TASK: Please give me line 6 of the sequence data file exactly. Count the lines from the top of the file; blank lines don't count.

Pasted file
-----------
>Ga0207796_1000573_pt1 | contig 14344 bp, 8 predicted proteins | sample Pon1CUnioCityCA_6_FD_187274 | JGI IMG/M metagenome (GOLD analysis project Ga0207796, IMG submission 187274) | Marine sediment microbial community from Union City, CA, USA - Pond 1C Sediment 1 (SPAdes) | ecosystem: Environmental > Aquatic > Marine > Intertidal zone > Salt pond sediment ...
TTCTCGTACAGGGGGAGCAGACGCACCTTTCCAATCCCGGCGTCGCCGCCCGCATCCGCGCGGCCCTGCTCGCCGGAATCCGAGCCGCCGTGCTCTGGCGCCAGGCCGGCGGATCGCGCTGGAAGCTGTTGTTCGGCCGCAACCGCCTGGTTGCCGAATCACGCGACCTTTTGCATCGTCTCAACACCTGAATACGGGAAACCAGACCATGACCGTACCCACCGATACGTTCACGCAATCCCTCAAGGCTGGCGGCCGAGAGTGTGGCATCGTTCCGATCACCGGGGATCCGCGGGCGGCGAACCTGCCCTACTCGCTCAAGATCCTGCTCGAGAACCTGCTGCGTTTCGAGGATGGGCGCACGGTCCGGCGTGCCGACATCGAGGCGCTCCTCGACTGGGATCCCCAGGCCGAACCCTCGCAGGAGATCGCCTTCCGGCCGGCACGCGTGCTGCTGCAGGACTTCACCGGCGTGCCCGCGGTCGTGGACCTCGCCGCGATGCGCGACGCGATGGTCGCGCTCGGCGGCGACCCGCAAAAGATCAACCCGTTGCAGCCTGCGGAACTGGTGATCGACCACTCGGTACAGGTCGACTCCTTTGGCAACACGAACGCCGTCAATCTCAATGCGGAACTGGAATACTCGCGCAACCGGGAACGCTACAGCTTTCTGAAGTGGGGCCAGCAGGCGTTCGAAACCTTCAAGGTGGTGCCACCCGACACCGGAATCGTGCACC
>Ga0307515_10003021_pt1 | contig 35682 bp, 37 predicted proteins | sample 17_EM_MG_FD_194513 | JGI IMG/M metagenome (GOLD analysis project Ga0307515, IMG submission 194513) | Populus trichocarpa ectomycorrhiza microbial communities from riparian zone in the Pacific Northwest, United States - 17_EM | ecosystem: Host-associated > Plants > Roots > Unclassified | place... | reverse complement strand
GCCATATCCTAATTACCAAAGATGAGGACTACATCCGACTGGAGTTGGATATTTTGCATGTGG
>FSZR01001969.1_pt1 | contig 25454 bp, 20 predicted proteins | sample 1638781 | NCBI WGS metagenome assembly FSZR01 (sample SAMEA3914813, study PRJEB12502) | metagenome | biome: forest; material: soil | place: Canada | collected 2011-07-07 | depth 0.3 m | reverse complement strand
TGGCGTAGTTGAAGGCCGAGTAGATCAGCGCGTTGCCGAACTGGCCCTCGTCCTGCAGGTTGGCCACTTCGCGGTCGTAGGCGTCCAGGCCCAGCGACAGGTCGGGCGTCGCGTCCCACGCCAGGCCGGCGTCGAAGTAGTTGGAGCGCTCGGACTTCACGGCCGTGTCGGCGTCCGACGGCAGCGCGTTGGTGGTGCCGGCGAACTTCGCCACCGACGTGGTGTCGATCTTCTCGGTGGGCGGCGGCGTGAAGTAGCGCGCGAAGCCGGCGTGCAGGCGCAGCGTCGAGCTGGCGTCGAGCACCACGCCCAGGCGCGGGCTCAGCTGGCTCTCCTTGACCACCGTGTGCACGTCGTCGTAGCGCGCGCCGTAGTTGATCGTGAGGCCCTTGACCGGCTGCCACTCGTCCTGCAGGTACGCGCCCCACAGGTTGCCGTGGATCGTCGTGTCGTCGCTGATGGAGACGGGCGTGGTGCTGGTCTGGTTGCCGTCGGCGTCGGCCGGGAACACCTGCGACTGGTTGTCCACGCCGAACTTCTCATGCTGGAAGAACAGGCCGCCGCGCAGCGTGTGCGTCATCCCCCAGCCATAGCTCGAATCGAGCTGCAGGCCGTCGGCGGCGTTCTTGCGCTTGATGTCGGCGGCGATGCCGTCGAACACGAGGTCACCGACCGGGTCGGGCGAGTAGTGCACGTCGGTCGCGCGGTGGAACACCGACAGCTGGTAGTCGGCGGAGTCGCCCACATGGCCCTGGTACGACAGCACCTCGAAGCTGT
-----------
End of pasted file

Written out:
TGGCGTAGTTGAAGGCCGAGTAGATCAGCGCGTTGCCGAACTGGCCCTCGTCCTGCAGGTTGGCCACTTCGCGGTCGTAGGCGTCCAGGCCCAGCGACAGGTCGGGCGTCGCGTCCCACGCCAGGCCGGCGTCGAAGTAGTTGGAGCGCTCGGACTTCACGGCCGTGTCGGCGTCCGACGGCAGCGCGTTGGTGGTGCCGGCGAACTTCGCCACCGACGTGGTGTCGATCTTCTCGGTGGGCGGCGGCGTGAAGTAGCGCGCGAAGCCGGCGTGCAGGCGCAGCGTCGAGCTGGCGTCGAGCACCACGCCCAGGCGCGGGCTCAGCTGGCTCTCCTTGACCACCGTGTGCACGTCGTCGTAGCGCGCGCCGTAGTTGATCGTGAGGCCCTTGACCGGCTGCCACTCGTCCTGCAGGTACGCGCCCCACAGGTTGCCGTGGATCGTCGTGTCGTCGCTGATGGAGACGGGCGTGGTGCTGGTCTGGTTGCCGTCGGCGTCGGCCGGGAACACCTGCGACTGGTTGTCCACGCCGAACTTCTCATGCTGGAAGAACAGGCCGCCGCGCAGCGTGTGCGTCATCCCCCAGCCATAGCTCGAATCGAGCTGCAGGCCGTCGGCGGCGTTCTTGCGCTTGATGTCGGCGGCGATGCCGTCGAACACGAGGTCACCGACCGGGTCGGGCGAGTAGTGCACGTCGGTCGCGCGGTGGAACACCGACAGCTGGTAGTCGGCGGAGTCGCCCACATGGCCCTGGTACGACAGCACCTCGAAGCTGT